Could this be a taste of things to come?

Apple has received widespread criticism for not licensing its proprietary technology to makers of competing personal players. Currently, the only player capable of playing songs purchased from iTunes is Apple’s iPod. What’s more, the only proprietary file format that plays on iPods is Apple’s format. It’s an iPod / iTunes world as far as Apple is concerned. End of story.

     But that hasn’t sat very well with various European countries. Last June, consumer agencies in Norway, Denmark and Sweden claimed Apple’s user restrictions are illegal. The Scandinavians were even considering taking Apple to court and blocking iTunes from their individual countries.
     Apple has responded by submitting a 50-page response to Norway’s consumer agency. And the computer company was pretty explicit, saying it will not make iTunes downloads compatible with other players.
     In its response, Apple said the Scandinavian consumer agencies were operating outside their authority by demanding the company change its business plan. Furthermore, the company also claimed it is reasonable to "prevent users from downloading music acquired from Apple Music Store to other digital players." It is Apple’s contention that this "feature" keeps consumers in line with copyright laws.
     Apple also said Norway’s law calling for users to "acquire legally obtained works on what the general opinion regards as relevant playing equipment" specifically applies to "copying music from protected CDs to MP3 players" but does not apply to "electronic files via Internet."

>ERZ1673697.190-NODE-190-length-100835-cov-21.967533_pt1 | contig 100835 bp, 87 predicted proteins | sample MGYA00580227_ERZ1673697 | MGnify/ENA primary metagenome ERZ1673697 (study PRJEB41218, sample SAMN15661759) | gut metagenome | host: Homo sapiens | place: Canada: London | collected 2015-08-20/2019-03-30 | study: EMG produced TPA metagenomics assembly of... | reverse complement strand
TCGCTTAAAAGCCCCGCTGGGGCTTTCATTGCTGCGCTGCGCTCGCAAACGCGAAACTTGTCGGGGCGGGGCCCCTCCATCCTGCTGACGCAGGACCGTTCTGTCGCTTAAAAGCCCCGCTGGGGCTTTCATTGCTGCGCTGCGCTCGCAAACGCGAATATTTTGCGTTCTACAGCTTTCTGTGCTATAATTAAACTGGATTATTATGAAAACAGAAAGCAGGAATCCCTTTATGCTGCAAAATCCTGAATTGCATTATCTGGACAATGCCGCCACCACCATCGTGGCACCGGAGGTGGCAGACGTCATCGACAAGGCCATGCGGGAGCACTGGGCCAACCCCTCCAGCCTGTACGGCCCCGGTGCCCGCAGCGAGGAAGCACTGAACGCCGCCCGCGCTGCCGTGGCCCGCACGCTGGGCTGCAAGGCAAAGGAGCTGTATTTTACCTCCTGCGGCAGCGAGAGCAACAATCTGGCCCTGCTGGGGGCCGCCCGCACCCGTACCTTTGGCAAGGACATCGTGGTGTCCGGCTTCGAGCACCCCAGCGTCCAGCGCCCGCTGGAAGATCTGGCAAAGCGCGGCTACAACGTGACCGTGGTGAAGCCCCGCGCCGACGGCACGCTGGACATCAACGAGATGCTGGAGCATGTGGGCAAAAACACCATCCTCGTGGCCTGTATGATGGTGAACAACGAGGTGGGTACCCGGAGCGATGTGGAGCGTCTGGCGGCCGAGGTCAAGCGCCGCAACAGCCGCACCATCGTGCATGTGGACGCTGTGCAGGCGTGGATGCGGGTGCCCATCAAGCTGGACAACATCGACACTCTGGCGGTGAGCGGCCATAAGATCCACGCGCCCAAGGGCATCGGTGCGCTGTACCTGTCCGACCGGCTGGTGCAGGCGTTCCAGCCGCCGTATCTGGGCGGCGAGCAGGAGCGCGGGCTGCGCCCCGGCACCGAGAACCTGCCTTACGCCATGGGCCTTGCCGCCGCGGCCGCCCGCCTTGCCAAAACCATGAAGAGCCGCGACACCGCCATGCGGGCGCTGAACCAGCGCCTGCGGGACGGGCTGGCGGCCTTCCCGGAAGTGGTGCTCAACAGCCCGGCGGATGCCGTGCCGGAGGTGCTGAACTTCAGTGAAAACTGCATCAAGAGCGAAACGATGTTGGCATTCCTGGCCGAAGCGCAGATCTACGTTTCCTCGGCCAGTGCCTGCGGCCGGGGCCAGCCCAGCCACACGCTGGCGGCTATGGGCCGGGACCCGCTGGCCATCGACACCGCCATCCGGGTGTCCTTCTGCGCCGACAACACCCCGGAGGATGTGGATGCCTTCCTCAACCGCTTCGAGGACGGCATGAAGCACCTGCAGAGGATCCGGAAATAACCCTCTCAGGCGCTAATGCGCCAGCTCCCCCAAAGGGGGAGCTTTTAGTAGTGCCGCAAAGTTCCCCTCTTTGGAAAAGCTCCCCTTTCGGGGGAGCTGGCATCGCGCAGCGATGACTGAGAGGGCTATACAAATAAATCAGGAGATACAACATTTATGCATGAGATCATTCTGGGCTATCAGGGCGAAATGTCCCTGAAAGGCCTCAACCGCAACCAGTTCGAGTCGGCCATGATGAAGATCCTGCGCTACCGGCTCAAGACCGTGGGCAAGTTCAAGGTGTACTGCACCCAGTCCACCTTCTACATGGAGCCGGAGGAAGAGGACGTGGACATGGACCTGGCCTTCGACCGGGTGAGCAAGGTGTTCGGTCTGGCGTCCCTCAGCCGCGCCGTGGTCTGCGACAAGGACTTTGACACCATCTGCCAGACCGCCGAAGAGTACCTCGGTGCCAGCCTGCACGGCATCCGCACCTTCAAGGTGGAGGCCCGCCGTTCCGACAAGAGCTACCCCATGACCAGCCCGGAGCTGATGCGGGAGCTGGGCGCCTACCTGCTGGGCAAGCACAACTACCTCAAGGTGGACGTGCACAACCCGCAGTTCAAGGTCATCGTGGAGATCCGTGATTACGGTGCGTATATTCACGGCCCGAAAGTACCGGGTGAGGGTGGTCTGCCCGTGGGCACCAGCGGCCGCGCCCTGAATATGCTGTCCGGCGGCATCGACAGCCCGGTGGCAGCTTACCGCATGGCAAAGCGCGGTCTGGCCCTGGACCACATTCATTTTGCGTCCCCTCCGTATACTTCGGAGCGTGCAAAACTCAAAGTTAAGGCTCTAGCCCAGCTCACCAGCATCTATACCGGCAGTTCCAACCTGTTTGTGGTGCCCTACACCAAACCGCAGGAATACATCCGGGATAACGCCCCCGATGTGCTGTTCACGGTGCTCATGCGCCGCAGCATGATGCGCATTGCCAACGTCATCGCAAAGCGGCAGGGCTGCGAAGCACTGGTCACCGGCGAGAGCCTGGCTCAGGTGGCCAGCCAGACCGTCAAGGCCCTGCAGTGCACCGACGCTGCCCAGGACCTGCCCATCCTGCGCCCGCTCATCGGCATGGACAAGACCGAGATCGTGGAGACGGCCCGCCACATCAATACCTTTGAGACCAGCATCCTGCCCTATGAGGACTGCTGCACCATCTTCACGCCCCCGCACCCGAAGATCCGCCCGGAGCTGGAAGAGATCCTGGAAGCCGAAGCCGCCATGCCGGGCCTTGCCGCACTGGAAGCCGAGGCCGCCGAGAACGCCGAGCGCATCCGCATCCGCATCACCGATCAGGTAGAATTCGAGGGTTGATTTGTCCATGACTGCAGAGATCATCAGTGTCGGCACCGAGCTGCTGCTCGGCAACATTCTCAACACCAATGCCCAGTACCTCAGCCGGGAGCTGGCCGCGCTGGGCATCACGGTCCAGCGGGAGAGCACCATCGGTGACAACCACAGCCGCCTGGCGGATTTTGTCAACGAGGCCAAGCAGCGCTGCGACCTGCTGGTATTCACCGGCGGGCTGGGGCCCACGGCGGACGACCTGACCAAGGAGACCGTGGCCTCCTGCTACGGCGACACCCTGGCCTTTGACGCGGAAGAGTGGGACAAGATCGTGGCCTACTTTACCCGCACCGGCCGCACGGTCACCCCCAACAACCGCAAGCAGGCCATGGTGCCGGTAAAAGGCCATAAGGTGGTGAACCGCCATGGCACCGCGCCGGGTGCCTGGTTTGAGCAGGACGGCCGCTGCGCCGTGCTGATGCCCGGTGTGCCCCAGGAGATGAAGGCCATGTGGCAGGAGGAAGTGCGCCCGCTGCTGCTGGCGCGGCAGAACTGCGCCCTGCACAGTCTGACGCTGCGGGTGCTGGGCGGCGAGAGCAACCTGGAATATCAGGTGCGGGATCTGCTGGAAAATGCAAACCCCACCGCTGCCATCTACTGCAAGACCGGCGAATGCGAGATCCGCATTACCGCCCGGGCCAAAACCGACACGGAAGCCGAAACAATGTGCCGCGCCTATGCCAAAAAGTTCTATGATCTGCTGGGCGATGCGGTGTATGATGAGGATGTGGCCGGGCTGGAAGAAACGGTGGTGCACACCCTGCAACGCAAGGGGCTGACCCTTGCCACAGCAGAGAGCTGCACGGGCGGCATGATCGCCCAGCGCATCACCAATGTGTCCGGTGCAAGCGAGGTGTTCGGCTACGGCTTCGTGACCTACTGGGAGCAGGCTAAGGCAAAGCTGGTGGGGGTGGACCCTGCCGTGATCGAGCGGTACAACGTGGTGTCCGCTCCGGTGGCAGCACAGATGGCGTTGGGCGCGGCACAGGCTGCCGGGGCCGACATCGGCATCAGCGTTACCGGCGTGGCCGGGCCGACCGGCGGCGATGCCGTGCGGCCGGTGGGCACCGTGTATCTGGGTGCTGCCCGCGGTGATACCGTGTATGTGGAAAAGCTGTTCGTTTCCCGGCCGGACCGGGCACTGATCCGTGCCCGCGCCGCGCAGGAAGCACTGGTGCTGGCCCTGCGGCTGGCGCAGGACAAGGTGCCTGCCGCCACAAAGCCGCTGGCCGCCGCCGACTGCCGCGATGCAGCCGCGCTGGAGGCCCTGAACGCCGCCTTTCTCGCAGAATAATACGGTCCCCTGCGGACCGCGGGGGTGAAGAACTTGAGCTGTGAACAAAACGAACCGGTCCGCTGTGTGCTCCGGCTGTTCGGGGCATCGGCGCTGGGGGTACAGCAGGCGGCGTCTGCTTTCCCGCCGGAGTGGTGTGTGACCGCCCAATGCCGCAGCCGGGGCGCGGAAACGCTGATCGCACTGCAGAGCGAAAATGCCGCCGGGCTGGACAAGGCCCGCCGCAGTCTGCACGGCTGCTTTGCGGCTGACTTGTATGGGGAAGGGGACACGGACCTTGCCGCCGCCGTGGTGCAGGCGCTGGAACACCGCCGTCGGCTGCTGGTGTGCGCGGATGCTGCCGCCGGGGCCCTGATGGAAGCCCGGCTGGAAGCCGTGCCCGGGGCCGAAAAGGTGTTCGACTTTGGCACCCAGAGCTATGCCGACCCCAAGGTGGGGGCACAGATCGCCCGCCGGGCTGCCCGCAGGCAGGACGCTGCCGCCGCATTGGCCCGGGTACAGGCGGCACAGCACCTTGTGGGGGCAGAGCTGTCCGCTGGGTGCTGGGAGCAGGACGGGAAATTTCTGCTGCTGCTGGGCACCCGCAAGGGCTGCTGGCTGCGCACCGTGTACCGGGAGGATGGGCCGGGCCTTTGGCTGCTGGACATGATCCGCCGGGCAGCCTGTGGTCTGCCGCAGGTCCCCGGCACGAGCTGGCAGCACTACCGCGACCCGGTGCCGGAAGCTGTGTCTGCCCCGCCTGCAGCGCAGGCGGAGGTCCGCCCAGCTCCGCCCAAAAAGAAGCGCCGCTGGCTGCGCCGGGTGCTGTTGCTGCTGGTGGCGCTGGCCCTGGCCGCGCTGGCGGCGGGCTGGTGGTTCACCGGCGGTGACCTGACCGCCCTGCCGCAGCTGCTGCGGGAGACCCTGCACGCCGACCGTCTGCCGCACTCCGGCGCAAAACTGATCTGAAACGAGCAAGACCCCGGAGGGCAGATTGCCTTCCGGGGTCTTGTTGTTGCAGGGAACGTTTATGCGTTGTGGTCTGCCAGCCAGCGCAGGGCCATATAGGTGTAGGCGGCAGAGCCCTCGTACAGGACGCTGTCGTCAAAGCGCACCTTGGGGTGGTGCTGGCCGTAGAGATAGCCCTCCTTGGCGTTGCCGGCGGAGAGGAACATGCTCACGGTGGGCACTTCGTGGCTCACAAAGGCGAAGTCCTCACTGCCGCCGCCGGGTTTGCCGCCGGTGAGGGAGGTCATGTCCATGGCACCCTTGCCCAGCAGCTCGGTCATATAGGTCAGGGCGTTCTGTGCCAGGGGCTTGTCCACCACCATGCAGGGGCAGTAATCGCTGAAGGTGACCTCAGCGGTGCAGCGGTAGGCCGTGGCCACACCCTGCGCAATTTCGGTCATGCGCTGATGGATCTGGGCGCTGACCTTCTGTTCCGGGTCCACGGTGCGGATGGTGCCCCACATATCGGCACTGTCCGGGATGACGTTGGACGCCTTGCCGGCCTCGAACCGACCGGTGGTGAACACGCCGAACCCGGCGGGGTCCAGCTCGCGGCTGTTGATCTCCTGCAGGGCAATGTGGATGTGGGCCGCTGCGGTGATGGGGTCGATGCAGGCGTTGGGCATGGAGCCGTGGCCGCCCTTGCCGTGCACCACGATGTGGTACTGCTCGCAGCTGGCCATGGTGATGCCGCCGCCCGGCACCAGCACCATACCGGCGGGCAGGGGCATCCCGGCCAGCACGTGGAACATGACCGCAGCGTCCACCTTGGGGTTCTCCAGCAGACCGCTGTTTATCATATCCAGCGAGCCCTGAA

Apple also said customers "have the freedom of choice and the mechanism does not violate competition laws."
     So far, the Norwegian consumer agency pressing Apple to change its tune regarding iTunes compatibility hasn’t been impressed with the company’s response, but indicated that there’s still room for negotiating.
     "This is not good enough," Norway consumer ombudsman Bente Oeverli said. However, Oeverli also said his agency and Apple "may reach an understanding on some points."
     Meanwhile, Apple’s iTunes proprietary file format is also facing a challenge in France, where a new law recently went into effect calling for Apple to make its music inventory compatible with other players.
     The new law is part of France’s latest Internet copyright legislation which passed the country’s parliament June 30th. Although France’s Constitutional Council threw out several measures of the bill on the grounds that the measures violated constitutional property protections, the parts pertaining to Apple were left pretty much intact. French President Jacques Chirac signed off on the final version of the legislation during the first week of August.
     So far, Apple has not commented on the new French law, however, the company described an earlier version of the law as "state-sponsored piracy."